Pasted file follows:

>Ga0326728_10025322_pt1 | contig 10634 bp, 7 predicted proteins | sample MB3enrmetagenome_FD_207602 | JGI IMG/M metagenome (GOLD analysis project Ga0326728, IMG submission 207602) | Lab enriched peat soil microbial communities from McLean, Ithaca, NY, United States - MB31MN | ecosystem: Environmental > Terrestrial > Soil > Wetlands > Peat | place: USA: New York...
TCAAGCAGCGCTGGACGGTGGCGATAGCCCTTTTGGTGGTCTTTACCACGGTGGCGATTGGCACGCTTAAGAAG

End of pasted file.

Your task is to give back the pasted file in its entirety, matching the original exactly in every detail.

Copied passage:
>Ga0326728_10025322_pt1 | contig 10634 bp, 7 predicted proteins | sample MB3enrmetagenome_FD_207602 | JGI IMG/M metagenome (GOLD analysis project Ga0326728, IMG submission 207602) | Lab enriched peat soil microbial communities from McLean, Ithaca, NY, United States - MB31MN | ecosystem: Environmental > Terrestrial > Soil > Wetlands > Peat | place: USA: New York...
TCAAGCAGCGCTGGACGGTGGCGATAGCCCTTTTGGTGGTCTTTACCACGGTGGCGATTGGCACGCTTAAGAAG